Courts - Executive Legal Officer (ELO). 9383859 Canada Ltd. v. The Court of Appeal for Ontario
In 9383859 Canada Ltd. v. The Court of Appeal for Ontario (Div Court, 2023) the Divisional Court considered a R2.1 frivolous and vexatious issue, here where the applicant sought to JR "a decision by the Executive Legal Officer (“ELO”) of the Court of Appeal delisting the applicant’s appeal". In these quotes the Divisional Court sets out what is essentially the Court of Appeal's defence to it's administrative action of de-listing the appeal (which was grounded in non-compliance with a security for costs order under R56.05), particularly in para 13:
 On August 25, 2023, Sandeep Singh, on behalf of the applicant, filed an application for judicial review in this Court. In his email accompanying the notice, Mr. Singh accurately advised the Court that the applicant sought to review a decision by the Executive Legal Officer (“ELO”) of the Court of Appeal delisting the applicant’s appeal in 9383859 Canada Ltd. v. Navartnam, Kubeskaram et al., COA-22-CV-0453.
 In the notice of application for judicial review and the applicant’s factum, the primary complaint of the applicant is that the ELO delisted the appeal in the absence of a judge’s order. As the factum states, the ELO “violated the Rules of Civil Procedure and deny [sic] the constitutional rights of the Applicant, by de-listing the Appeal of the Applicant, without an Order from a Honourable Judge.”
 First, decisions of the Court of Appeal are not subject to judicial review by the Divisional Court. The Court of Appeal is a “superior court of record”: Courts of Justice Act, RSO 1990, c. C.43, ss. 2(1). Any review of its conduct must be by way of appeal or a motion to reconsider, if available. The Divisional Court, over which the Court of Appeal exercises appellate jurisdiction, has no jurisdiction to judicially review decisions of a “superior court of record”, but only those of an “inferior court”: Judicial Review Procedure Act, RSO 1990, c. J.1, s. 1.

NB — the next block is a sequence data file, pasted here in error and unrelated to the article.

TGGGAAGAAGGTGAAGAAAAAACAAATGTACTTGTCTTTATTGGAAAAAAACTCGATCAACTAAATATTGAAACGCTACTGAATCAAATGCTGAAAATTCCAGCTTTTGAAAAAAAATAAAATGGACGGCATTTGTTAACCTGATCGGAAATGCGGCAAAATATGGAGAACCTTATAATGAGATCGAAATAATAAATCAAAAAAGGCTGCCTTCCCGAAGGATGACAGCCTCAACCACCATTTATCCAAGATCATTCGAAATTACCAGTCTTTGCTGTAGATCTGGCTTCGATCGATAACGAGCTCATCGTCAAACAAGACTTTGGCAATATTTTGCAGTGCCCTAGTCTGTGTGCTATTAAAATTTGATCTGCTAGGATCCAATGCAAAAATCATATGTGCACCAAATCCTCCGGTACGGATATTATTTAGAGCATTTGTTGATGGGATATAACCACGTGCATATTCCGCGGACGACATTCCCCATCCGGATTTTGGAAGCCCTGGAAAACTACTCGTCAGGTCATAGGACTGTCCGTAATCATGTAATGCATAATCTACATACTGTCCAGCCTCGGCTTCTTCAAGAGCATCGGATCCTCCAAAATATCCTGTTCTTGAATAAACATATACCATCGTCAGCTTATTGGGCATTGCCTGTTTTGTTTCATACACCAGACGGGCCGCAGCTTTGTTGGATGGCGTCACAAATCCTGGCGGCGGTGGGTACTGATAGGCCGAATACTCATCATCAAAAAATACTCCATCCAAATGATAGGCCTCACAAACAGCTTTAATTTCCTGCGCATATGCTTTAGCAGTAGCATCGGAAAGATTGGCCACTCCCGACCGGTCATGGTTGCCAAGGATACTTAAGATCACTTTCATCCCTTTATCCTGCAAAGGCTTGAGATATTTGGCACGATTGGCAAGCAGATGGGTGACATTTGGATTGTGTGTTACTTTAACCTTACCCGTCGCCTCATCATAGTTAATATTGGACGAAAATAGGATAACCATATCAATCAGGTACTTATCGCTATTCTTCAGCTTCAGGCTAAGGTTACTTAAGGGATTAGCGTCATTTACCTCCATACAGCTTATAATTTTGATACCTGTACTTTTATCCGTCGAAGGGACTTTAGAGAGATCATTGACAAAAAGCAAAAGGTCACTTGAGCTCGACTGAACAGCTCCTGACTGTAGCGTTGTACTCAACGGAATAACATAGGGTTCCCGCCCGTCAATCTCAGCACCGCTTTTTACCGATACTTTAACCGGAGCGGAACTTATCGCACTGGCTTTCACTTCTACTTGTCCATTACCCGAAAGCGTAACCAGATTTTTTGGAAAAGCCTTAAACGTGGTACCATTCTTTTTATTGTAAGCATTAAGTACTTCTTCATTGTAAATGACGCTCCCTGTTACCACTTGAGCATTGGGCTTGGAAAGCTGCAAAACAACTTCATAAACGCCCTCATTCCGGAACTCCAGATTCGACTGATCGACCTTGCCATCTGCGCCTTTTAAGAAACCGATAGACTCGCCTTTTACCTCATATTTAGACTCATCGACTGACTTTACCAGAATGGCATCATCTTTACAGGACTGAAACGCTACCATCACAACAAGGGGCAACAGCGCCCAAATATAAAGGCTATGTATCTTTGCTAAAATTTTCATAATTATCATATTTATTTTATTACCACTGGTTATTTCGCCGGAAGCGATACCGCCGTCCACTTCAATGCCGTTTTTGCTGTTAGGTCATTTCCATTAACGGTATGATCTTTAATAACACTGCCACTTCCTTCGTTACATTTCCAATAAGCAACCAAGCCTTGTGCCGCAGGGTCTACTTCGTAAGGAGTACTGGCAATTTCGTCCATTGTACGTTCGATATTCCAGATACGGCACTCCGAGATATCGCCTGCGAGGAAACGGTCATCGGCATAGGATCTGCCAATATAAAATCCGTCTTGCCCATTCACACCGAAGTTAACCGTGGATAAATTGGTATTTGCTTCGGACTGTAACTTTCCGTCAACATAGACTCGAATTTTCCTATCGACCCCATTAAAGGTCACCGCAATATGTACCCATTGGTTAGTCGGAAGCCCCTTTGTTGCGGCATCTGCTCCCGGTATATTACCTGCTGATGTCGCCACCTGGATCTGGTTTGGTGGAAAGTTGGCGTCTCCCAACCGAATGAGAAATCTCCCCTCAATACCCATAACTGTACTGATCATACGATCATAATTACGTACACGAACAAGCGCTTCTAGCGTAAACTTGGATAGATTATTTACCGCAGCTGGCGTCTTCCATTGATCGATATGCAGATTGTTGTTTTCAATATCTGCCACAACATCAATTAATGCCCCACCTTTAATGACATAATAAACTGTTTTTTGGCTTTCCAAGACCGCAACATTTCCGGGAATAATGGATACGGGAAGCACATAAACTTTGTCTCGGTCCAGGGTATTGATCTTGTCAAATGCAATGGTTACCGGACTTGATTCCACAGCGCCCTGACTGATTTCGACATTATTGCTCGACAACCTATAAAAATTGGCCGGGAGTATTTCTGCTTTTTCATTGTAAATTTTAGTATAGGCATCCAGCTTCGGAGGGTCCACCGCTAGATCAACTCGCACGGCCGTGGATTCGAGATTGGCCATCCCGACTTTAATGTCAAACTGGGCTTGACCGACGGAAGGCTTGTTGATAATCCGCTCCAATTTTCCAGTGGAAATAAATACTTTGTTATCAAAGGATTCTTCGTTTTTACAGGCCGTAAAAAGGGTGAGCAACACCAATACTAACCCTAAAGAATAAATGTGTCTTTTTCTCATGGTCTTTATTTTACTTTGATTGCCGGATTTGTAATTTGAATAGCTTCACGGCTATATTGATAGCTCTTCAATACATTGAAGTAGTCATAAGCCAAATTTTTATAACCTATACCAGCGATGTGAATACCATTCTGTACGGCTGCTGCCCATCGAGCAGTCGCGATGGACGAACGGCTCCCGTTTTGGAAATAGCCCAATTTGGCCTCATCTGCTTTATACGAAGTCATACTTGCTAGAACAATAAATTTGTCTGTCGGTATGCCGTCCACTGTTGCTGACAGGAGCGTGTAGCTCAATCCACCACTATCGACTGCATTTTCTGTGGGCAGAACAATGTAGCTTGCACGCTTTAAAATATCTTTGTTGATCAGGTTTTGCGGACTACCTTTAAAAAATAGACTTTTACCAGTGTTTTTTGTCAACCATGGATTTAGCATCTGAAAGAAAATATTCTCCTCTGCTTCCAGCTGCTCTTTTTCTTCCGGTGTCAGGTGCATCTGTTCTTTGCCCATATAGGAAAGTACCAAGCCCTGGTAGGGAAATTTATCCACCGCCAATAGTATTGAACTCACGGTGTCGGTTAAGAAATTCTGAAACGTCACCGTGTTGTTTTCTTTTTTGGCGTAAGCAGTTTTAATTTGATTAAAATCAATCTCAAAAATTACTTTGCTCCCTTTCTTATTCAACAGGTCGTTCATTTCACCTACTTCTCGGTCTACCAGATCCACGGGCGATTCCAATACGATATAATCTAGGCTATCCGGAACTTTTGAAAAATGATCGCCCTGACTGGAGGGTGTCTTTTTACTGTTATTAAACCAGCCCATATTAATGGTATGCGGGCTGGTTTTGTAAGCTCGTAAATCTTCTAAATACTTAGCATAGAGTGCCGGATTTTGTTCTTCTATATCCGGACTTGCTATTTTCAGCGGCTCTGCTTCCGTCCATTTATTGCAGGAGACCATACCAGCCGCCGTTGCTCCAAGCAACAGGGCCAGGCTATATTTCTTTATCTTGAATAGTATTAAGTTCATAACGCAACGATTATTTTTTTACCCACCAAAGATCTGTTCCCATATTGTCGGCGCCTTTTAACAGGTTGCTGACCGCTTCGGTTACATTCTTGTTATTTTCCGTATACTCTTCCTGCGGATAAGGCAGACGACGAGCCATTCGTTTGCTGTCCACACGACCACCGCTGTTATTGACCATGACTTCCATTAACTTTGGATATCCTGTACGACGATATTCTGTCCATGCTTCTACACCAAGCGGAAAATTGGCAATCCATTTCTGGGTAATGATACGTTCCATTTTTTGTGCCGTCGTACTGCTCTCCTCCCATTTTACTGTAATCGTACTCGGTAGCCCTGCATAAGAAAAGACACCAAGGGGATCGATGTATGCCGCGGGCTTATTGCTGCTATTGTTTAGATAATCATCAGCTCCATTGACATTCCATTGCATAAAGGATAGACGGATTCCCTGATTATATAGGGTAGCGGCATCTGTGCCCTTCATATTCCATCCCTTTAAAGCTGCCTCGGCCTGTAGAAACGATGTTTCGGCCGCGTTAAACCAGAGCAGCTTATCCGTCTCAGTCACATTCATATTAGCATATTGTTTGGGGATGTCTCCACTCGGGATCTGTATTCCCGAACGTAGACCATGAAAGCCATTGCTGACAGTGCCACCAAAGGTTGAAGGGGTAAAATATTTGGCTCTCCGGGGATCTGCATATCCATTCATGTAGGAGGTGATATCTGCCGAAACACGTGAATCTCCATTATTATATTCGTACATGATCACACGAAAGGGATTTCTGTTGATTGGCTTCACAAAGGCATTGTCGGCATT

Second, the applicant provides no authority in support of the proposition that the ELO does not have the power to “delist” and that only a judge can do so. This is not surprising as the law goes the other way. As was observed in Valente v. The Queen, 1985 CanLII 25 (SCC),  2 SCR 673, at paras. 47-49, the “assignment of judges, sittings of the court, and court lists” is part of the administration of the court controlled by judges, not the executive branch of government. Indeed, control over lists is seen as a basic or “minimum requirement” of the institutional aspect of judicial independence.
 This control over lists by the judiciary is also found in s. 75(1) of the Courts of Justice Act. Section s. 76 of the Courts of Justice Act then provides that court staff “shall act at the direction of the chief justice of the court.” There is no rule of court requiring a judge’s order to list or delist an appeal for hearing. Scheduling of matters is usually delegated to administrative staff who may list and delist cases. If a litigant takes issue with the listing or delisting of their case by an administrator, their remedy is to seek direction from a judge of the court in which the proceeding is taking place. The applicant has not done so. The application to this court, therefore, is an inappropriate and collateral attack on proceedings that are ongoing in the Court of Appeal.
 Third, the decision to delist in this case follows directly from an order of the Court of Appeal, as the applicant was ordered to post security for costs by March 8, 2023. Rule 56.05 of the Rules of Civil Procedure provides that, until security for costs is posted, the party required to post those costs is not entitled to take any further step in the proceeding other than to appeal the order. The applicant appealed the order unsuccessfully to a panel and has now sought leave to appeal to the Supreme Court of Canada. However, his application for leave does not stay Miller J.A.’s order. Accordingly, as the applicant cannot proceed with the appeal because it has failed to comply with a court order, the matter was delisted. Viewed this way, the ELO’s action delisting the appeal was required in order to comply with Justice Miller’s order.